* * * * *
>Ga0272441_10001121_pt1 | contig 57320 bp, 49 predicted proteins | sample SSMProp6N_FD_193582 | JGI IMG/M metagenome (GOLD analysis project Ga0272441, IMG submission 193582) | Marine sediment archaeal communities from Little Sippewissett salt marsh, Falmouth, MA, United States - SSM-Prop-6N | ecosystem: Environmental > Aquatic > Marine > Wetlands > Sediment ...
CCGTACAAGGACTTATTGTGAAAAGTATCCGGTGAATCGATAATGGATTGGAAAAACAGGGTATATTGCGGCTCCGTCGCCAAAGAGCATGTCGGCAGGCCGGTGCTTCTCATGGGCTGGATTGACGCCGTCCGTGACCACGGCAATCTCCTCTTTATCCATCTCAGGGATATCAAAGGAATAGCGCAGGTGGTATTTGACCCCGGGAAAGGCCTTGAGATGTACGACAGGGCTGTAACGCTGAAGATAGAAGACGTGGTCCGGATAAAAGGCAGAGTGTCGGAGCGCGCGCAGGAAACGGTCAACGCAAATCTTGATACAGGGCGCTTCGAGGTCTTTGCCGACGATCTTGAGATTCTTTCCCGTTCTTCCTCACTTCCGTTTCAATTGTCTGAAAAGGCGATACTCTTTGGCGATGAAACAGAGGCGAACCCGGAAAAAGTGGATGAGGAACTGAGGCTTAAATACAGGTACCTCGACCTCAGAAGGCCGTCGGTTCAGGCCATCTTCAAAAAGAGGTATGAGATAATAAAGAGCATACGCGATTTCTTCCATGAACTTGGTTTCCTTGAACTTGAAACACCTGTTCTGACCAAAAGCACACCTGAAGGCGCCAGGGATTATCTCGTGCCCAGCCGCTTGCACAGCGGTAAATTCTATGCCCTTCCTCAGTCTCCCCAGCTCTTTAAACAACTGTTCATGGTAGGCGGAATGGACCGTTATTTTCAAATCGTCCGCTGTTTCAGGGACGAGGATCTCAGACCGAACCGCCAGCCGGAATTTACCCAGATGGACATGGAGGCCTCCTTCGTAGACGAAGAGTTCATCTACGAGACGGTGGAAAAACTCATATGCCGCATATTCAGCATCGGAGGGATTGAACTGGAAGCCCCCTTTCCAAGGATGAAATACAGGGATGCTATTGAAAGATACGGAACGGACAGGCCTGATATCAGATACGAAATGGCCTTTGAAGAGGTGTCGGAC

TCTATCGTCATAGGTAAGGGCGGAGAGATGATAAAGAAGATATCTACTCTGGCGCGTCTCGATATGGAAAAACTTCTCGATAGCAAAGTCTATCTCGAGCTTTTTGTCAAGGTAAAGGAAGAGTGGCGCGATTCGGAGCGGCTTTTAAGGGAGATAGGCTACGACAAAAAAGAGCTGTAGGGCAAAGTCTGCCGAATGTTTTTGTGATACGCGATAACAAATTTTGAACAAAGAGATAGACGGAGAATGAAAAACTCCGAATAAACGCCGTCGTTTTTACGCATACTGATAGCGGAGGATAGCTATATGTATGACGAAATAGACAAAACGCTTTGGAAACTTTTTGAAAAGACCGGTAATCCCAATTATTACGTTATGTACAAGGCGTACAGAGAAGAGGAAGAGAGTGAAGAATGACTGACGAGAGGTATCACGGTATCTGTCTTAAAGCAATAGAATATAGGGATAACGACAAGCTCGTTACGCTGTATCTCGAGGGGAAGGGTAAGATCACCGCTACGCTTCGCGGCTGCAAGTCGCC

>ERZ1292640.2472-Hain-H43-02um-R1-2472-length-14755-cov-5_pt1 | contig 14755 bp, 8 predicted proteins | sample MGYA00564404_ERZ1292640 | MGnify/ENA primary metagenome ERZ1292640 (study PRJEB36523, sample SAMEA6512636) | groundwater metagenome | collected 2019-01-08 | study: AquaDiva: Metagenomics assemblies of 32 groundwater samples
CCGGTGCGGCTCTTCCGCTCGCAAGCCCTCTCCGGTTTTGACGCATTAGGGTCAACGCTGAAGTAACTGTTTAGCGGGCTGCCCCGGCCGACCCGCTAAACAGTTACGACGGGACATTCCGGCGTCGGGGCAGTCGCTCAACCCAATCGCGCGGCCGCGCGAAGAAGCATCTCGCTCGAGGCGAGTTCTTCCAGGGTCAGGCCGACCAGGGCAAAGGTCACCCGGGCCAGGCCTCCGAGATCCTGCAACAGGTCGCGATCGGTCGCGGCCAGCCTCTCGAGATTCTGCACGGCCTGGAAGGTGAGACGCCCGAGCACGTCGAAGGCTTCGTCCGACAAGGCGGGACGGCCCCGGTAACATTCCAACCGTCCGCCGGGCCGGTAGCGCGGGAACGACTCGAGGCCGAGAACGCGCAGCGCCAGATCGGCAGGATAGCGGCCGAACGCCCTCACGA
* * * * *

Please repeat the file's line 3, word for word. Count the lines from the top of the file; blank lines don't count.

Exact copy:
TCTATCGTCATAGGTAAGGGCGGAGAGATGATAAAGAAGATATCTACTCTGGCGCGTCTCGATATGGAAAAACTTCTCGATAGCAAAGTCTATCTCGAGCTTTTTGTCAAGGTAAAGGAAGAGTGGCGCGATTCGGAGCGGCTTTTAAGGGAGATAGGCTACGACAAAAAAGAGCTGTAGGGCAAAGTCTGCCGAATGTTTTTGTGATACGCGATAACAAATTTTGAACAAAGAGATAGACGGAGAATGAAAAACTCCGAATAAACGCCGTCGTTTTTACGCATACTGATAGCGGAGGATAGCTATATGTATGACGAAATAGACAAAACGCTTTGGAAACTTTTTGAAAAGACCGGTAATCCCAATTATTACGTTATGTACAAGGCGTACAGAGAAGAGGAAGAGAGTGAAGAATGACTGACGAGAGGTATCACGGTATCTGTCTTAAAGCAATAGAATATAGGGATAACGACAAGCTCGTTACGCTGTATCTCGAGGGGAAGGGTAAGATCACCGCTACGCTTCGCGGCTGCAAGTCGCC